Synaptosomal-associated protein of 25 KDa (Snap25), which is a synapse-associated protein and a key component of soluble N-ethylmaleimide-sensitive factor attachment protein receptor (SNARE) complexes, is involved in the molecular regulation of synaptic vesicle exocytosis by linking with Ca2+ sensing to membrane fusion and neurotransmitter release in pre-synapse (Schiavo et al., 1997; Choi et al., 2010; Vrljic et al., 2010). However, accumulated evidence has proposed that Snap25 alteration mediates synapse plasticity as well as density, morphology and functionality of dendritic spines mainly in post-synapse (Antonucci et al., 2013; Kube et al., 2013). Moreover, transcriptional regulation of Snap25 expression has also been reported to play a great part in synaptic function (Imai et al., 2011; Furuya et al., 2012; Moravec et al., 2016; Sugeno et al., 2016).
Several microRNAs (miRNAs) have important roles in synapses: mir-34a has been found to regulate neurite outgrowth, spinal morphology and synaptic targets (Agostini et al., 2011a,b) miR-132 has been found to regulate dendritic growth and arborization of newborn neurons (Magill et al., 2010; Pathania et al., 2012) and miR-188, another synaptic active miRNA, was found to be upregulated during long-term potentiation (LTP), and it rescues the reduction in dendritic spine density (Lee et al., 2012). Our recent reports have shown that miR-125a-3p and miR-574-5p were synaptic-associated miRNAs in stroke and Alzheimer’s disease (Li et al., 2015; Liu et al., 2017). A synaptic active miRNA, miR-210, has been found to be upregulated in the serum of patients with acute cerebral infraction, which may be involved in regulating the proliferation and apoptosis of endothelial cells (Wang et al., 2018a). Some researchers have reported that overexpression of miR-210-3p disrupts the blood-brain barrier and damages dopaminergic neurons (Ma et al., 2017a), while other studies report that mir-210-3p induces neurogenesis such as sensory axon regeneration and sensory hair cell formation. (Hu et al., 2016; Riccardi et al., 2016). Moreover, the isoform, miR-210-5p, has been suggested to play a protective role in age-related molecular degeneration that may be mediated through regulating complement factor B (CFB) expression (Ghanbari et al., 2017). Also, studies on mice revealed that miR-210-5p influences the autophagic process (Frank et al., 2015). In addition, it has been reported that miR-210-5p upregulated in type 1 diabetes mellitus patients (Assmann et al., 2017) and Cushing’s disease patients. (Belaya et al., 2018). However, the correlation of miR-210 with synapse-associated proteins in the early stage of VD has not yet been studied. In the present study, we used rats after 4 weeks of cerebral ischemia, which are formed by two-vessel occlusion (2VO) to mimic the early stage of VD pathological process, and primary hippocampal neurons to establish a fetal bovine serum (FBS)-free cell model that simulates synapse dysfunction in early VD, to further explore the functions of miRNAs in synaptic loss that are involved in cognitive impairment.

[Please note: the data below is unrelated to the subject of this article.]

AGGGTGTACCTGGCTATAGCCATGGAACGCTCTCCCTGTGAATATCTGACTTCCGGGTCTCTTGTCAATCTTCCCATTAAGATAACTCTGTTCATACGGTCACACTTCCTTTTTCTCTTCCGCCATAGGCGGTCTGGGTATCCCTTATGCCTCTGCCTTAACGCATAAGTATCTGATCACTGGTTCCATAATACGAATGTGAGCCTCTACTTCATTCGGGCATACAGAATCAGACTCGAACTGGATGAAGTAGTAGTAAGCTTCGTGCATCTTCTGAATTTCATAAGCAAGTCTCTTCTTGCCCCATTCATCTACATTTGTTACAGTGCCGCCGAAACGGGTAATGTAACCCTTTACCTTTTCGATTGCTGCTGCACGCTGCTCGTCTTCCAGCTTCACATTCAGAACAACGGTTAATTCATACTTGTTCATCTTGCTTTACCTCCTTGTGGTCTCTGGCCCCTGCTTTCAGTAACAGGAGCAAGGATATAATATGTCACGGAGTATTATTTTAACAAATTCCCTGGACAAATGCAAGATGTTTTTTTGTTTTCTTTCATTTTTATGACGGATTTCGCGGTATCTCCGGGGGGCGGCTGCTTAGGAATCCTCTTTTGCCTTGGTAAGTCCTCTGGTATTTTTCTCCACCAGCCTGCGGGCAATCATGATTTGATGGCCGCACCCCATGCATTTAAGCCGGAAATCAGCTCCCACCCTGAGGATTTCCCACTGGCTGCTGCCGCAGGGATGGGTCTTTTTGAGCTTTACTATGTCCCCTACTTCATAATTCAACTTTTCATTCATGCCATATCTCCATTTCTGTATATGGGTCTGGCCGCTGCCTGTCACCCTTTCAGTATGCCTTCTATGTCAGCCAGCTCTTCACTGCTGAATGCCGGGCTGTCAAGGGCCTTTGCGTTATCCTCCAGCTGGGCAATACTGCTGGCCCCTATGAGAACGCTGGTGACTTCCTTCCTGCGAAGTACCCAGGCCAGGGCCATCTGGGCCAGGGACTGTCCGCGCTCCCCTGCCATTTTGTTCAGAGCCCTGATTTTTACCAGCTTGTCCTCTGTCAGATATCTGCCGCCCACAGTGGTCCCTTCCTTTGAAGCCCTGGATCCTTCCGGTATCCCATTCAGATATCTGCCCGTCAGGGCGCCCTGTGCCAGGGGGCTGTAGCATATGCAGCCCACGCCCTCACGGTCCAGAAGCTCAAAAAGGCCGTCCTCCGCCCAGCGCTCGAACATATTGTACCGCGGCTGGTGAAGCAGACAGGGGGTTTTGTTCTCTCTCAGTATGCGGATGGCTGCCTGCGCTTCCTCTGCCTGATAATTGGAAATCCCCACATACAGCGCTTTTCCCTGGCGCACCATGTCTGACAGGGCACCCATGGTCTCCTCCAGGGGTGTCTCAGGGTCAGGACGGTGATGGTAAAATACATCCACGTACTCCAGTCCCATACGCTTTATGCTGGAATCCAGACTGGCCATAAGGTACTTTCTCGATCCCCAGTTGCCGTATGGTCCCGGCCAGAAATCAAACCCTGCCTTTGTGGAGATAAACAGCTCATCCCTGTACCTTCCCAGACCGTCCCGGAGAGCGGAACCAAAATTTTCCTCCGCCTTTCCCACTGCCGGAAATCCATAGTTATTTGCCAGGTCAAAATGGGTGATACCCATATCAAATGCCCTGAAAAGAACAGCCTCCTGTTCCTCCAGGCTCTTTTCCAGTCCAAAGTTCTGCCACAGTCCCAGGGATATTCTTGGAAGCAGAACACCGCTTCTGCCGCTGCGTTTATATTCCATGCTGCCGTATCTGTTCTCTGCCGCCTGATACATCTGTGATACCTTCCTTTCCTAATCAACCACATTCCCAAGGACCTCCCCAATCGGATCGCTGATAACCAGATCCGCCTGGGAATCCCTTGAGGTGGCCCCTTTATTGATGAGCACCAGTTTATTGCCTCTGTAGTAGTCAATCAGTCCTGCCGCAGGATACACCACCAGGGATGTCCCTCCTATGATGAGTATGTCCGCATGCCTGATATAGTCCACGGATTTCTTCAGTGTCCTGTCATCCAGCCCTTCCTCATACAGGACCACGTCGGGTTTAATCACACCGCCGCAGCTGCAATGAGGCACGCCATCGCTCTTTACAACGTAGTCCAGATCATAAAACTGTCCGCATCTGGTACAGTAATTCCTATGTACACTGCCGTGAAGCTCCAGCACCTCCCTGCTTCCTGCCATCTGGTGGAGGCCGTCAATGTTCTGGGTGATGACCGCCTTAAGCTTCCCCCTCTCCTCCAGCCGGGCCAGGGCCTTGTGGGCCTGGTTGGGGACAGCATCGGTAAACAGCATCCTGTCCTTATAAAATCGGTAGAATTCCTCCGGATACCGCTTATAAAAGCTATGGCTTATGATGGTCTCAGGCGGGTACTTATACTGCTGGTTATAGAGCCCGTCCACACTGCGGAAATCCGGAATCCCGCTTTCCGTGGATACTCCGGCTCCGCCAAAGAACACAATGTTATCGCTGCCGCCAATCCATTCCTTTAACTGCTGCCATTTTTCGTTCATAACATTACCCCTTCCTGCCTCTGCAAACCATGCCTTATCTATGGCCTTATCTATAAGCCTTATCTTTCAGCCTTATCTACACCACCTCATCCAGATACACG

Materials and Methods
Animals and Materials
All experiments were approved by the Experimental Ethics Committee of Guangzhou University of Chinese Medicine. A total of 60 male Sprague–Dawley (SD) rats averaging 180–220 g in weight were provided by Guangzhou University of Chinese Medicine (SCXK (Yue) 2013-0034). Rats were maintained at a constant temperature of 25 ± 0.1°C on a 12-h light/dark cycle (lights on at 07:30) with ad libitum access to food and water. They were group-housed with five rats per cage and were kept adaptive for breeding for at least 1 week prior to the surgery.